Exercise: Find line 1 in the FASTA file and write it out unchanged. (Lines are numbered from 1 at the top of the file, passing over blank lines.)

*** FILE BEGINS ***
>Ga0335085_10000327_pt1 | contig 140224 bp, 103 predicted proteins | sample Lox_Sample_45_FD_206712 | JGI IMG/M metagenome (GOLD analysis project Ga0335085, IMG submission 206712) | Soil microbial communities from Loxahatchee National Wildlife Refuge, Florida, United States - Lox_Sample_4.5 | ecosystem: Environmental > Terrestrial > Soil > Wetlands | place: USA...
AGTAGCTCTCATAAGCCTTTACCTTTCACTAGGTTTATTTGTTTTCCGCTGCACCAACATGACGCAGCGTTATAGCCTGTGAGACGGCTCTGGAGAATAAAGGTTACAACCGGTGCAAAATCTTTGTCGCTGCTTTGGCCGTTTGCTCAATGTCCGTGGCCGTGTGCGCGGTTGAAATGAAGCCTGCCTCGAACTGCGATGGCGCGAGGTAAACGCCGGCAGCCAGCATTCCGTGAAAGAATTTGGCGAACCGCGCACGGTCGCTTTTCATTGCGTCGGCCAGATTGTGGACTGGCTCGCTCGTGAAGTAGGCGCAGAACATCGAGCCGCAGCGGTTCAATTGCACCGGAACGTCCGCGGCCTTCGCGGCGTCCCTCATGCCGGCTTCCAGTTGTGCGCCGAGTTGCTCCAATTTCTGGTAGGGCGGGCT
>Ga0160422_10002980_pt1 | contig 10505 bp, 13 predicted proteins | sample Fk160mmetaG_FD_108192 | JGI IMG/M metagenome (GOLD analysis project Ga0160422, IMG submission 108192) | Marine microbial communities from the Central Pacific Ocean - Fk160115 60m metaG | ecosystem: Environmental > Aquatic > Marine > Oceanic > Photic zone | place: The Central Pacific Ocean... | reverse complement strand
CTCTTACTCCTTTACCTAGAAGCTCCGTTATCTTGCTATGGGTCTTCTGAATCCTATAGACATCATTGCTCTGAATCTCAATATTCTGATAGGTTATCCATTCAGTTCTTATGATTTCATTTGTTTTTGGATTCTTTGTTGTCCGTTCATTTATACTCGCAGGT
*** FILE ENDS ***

>Ga0335085_10000327_pt1 | contig 140224 bp, 103 predicted proteins | sample Lox_Sample_45_FD_206712 | JGI IMG/M metagenome (GOLD analysis project Ga0335085, IMG submission 206712) | Soil microbial communities from Loxahatchee National Wildlife Refuge, Florida, United States - Lox_Sample_4.5 | ecosystem: Environmental > Terrestrial > Soil > Wetlands | place: USA...